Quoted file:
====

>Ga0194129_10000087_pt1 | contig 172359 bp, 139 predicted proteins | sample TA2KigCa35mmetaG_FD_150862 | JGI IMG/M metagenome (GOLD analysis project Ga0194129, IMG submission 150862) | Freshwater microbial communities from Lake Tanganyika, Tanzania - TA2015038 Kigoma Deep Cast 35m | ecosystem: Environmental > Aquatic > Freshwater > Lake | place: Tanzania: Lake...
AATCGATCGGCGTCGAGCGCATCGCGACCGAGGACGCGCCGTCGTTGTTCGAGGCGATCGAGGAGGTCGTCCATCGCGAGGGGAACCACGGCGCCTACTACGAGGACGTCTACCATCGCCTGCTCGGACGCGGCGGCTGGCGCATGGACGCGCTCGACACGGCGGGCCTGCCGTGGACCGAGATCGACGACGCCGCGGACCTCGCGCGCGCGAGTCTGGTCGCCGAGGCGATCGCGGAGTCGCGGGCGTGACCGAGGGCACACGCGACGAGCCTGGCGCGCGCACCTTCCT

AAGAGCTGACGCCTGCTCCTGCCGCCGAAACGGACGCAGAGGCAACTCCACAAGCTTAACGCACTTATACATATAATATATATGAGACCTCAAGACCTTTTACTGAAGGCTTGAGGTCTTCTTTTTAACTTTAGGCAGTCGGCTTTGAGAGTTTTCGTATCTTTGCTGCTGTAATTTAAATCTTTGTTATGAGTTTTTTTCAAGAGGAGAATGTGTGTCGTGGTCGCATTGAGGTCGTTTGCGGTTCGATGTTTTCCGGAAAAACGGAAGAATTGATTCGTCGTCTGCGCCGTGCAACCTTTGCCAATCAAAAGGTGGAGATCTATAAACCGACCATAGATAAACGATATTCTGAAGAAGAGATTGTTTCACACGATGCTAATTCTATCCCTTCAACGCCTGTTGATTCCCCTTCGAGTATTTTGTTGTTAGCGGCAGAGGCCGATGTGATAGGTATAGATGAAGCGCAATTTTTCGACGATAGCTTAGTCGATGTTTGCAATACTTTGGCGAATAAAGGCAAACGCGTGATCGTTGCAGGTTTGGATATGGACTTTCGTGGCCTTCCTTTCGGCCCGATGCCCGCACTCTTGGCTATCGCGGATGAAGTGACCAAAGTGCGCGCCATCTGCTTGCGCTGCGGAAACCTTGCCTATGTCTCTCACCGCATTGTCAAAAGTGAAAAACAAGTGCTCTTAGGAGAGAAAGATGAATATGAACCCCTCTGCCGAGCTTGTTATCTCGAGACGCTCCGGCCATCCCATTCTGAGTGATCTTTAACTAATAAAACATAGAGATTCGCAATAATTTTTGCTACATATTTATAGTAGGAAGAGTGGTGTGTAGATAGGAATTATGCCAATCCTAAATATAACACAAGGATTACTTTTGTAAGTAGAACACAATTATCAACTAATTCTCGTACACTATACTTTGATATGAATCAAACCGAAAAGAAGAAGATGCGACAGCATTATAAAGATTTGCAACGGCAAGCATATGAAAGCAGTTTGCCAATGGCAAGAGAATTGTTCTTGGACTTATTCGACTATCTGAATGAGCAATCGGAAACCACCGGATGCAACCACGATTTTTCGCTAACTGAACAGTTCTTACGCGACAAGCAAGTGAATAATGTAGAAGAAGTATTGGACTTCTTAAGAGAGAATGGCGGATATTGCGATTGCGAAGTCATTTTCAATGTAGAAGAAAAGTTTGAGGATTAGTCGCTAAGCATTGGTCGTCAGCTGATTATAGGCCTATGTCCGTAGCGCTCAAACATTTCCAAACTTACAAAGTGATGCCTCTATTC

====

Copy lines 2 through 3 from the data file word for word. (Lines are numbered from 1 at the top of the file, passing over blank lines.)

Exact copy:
AATCGATCGGCGTCGAGCGCATCGCGACCGAGGACGCGCCGTCGTTGTTCGAGGCGATCGAGGAGGTCGTCCATCGCGAGGGGAACCACGGCGCCTACTACGAGGACGTCTACCATCGCCTGCTCGGACGCGGCGGCTGGCGCATGGACGCGCTCGACACGGCGGGCCTGCCGTGGACCGAGATCGACGACGCCGCGGACCTCGCGCGCGCGAGTCTGGTCGCCGAGGCGATCGCGGAGTCGCGGGCGTGACCGAGGGCACACGCGACGAGCCTGGCGCGCGCACCTTCCT

AAGAGCTGACGCCTGCTCCTGCCGCCGAAACGGACGCAGAGGCAACTCCACAAGCTTAACGCACTTATACATATAATATATATGAGACCTCAAGACCTTTTACTGAAGGCTTGAGGTCTTCTTTTTAACTTTAGGCAGTCGGCTTTGAGAGTTTTCGTATCTTTGCTGCTGTAATTTAAATCTTTGTTATGAGTTTTTTTCAAGAGGAGAATGTGTGTCGTGGTCGCATTGAGGTCGTTTGCGGTTCGATGTTTTCCGGAAAAACGGAAGAATTGATTCGTCGTCTGCGCCGTGCAACCTTTGCCAATCAAAAGGTGGAGATCTATAAACCGACCATAGATAAACGATATTCTGAAGAAGAGATTGTTTCACACGATGCTAATTCTATCCCTTCAACGCCTGTTGATTCCCCTTCGAGTATTTTGTTGTTAGCGGCAGAGGCCGATGTGATAGGTATAGATGAAGCGCAATTTTTCGACGATAGCTTAGTCGATGTTTGCAATACTTTGGCGAATAAAGGCAAACGCGTGATCGTTGCAGGTTTGGATATGGACTTTCGTGGCCTTCCTTTCGGCCCGATGCCCGCACTCTTGGCTATCGCGGATGAAGTGACCAAAGTGCGCGCCATCTGCTTGCGCTGCGGAAACCTTGCCTATGTCTCTCACCGCATTGTCAAAAGTGAAAAACAAGTGCTCTTAGGAGAGAAAGATGAATATGAACCCCTCTGCCGAGCTTGTTATCTCGAGACGCTCCGGCCATCCCATTCTGAGTGATCTTTAACTAATAAAACATAGAGATTCGCAATAATTTTTGCTACATATTTATAGTAGGAAGAGTGGTGTGTAGATAGGAATTATGCCAATCCTAAATATAACACAAGGATTACTTTTGTAAGTAGAACACAATTATCAACTAATTCTCGTACACTATACTTTGATATGAATCAAACCGAAAAGAAGAAGATGCGACAGCATTATAAAGATTTGCAACGGCAAGCATATGAAAGCAGTTTGCCAATGGCAAGAGAATTGTTCTTGGACTTATTCGACTATCTGAATGAGCAATCGGAAACCACCGGATGCAACCACGATTTTTCGCTAACTGAACAGTTCTTACGCGACAAGCAAGTGAATAATGTAGAAGAAGTATTGGACTTCTTAAGAGAGAATGGCGGATATTGCGATTGCGAAGTCATTTTCAATGTAGAAGAAAAGTTTGAGGATTAGTCGCTAAGCATTGGTCGTCAGCTGATTATAGGCCTATGTCCGTAGCGCTCAAACATTTCCAAACTTACAAAGTGATGCCTCTATTC